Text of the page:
Comparison: English Riding Vs Western Riding

Better Essays
Maddie Buxton
28 November 2017
4th Hour Composition
English Riding v Western Riding Western and English are two completely different styles of equestrian riding. Not only are the types of events different, but the tack and the types of horses used as well. English riding came about long before western riding. English riding originated in in England and was then brought to the United States. English riding is considered to be the traditional way of horseback riding (English or Western). English saddles are designed much different than western saddles. An English saddle is designed to be close fitting to allow the rider close contact with the horse. A western saddle is much heavier and has more parts to the saddle. Western saddle were designed
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Western saddles also have what are called swells. The swell is designed to keep the cowboy’s body in the saddle. English saddles do not have the extra back cinch as well. English saddles have stirrup leathers and irons while western saddle have a wider finder and a wider stirrup. English saddle come in different styles depending on the discipline the horse is in. Western saddles come in different varieties as well. There are many different events in both English and western equitation. Some western disciplines include but aren’t limited to; western pleasure, reining, cutting, roping, working cow horse, western riding, barrel racing, pick up men, and trail riding. English disciplines on the other hand are much more refined. Classical dressage, dressage, english pleasure, eventing, field hunter, foxhunting, hunt seat are just some English disciplines. English disciplines are different than that of western ones for several reasons. Many western disciplines use cattle or are speed events such as barrel racing and steer wrestling or “bulldogging” as most cowboys call it. Steer wrestling is an event in which a person on horseback chases a steer before jumping from the horse and attempting to wrestle the steer …show more content…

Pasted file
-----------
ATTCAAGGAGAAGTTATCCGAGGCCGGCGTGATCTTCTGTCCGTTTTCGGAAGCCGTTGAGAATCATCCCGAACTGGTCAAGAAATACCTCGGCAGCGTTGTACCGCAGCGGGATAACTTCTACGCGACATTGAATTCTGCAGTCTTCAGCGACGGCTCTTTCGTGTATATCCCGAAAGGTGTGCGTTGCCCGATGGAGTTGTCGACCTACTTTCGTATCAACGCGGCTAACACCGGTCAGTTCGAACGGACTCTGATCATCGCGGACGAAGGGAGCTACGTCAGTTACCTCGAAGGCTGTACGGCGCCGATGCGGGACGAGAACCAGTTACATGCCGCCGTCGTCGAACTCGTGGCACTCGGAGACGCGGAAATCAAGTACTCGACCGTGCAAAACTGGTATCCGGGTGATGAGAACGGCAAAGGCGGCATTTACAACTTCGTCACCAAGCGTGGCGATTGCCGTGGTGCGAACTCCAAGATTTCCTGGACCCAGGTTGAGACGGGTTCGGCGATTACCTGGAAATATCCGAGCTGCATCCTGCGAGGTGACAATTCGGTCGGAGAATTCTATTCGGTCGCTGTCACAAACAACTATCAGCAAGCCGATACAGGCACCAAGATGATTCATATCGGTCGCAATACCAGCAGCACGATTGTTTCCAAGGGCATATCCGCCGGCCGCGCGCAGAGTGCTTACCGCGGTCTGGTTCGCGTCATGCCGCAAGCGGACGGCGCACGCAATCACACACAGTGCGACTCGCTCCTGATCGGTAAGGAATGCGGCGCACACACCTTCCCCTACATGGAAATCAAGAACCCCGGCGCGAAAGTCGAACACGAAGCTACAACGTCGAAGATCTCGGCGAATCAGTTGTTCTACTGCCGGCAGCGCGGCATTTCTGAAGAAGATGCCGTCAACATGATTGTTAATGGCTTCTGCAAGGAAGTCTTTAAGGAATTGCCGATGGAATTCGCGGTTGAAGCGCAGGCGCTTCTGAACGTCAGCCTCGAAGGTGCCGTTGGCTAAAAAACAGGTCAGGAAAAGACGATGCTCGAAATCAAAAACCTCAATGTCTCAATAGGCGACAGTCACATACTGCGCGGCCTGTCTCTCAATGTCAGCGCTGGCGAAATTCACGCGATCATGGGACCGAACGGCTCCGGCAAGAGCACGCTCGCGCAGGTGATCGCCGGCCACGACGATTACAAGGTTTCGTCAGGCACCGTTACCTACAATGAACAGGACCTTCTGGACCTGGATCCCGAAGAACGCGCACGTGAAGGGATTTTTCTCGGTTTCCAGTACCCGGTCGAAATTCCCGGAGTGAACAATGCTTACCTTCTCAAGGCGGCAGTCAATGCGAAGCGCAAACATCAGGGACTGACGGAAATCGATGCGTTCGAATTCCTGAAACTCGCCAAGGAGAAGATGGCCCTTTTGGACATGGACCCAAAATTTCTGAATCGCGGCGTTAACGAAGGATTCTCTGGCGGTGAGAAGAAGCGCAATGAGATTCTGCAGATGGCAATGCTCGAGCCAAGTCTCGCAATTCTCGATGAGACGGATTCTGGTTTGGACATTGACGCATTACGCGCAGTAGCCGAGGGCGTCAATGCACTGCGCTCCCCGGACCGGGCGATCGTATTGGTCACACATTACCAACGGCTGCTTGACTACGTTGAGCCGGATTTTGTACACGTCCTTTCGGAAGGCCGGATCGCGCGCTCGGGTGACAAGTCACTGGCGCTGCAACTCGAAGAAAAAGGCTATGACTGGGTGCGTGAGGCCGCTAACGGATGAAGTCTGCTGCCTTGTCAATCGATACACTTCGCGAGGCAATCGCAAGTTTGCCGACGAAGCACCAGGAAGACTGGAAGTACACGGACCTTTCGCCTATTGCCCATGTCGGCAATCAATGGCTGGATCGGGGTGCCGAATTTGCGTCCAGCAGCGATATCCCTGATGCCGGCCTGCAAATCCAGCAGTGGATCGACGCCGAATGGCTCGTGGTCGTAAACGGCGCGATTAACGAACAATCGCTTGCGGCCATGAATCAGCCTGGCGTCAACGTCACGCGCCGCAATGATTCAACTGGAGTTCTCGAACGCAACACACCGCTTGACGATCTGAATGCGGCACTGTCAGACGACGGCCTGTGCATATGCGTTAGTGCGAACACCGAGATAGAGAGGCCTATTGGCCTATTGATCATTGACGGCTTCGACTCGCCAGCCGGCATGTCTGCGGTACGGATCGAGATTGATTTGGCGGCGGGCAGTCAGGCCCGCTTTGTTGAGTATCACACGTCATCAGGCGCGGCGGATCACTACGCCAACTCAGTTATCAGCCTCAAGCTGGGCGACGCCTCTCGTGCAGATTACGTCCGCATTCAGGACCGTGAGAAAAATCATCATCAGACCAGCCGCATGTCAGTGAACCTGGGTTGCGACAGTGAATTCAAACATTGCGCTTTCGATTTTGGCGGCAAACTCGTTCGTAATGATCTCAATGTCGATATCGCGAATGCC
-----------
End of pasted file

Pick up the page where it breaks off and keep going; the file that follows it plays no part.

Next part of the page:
Both types of horses used for western and English riding are Warmbloods. Warmbloods are a group of middle-weight horse types and breeds primarily originating in Europe and registered with organizations that are characterized by open studbook policy, studbook selection, and the aim of breeding for equestrian sport. Most of the horses competing in dressage and show jumping today are warmbloods or warmblood types. These include the Selle Francais, Trakehner, Hanoverian, Irish sport horse, Wurttenburger, Oldenburg, Danish Warmblood, Dutch Warmblood, Belgian Warmblood and Australian Warmblood horses. These horses are typically taller with small defined heads. They have long legs with strong hindquarters that makes them good for jumping. They also have large rib cages that enables them to have larger lungs and makes these horses incredibly good at running long distances. The most common western horse breeds are the American Quarter Horse, the Paint Horse, Appaloosa, and the Hancock. These breeds are larger boned and are also more compact. These horses were built shorter and have more compact muscles. This allows these types of horses to get short bursts of speed which makes them good for working cattle. Since these types of horses have such strong hindquarters, they are huge stoppers. When someone says “huge stopper” this means that the horse drops his hind end and uses its hind quarters to

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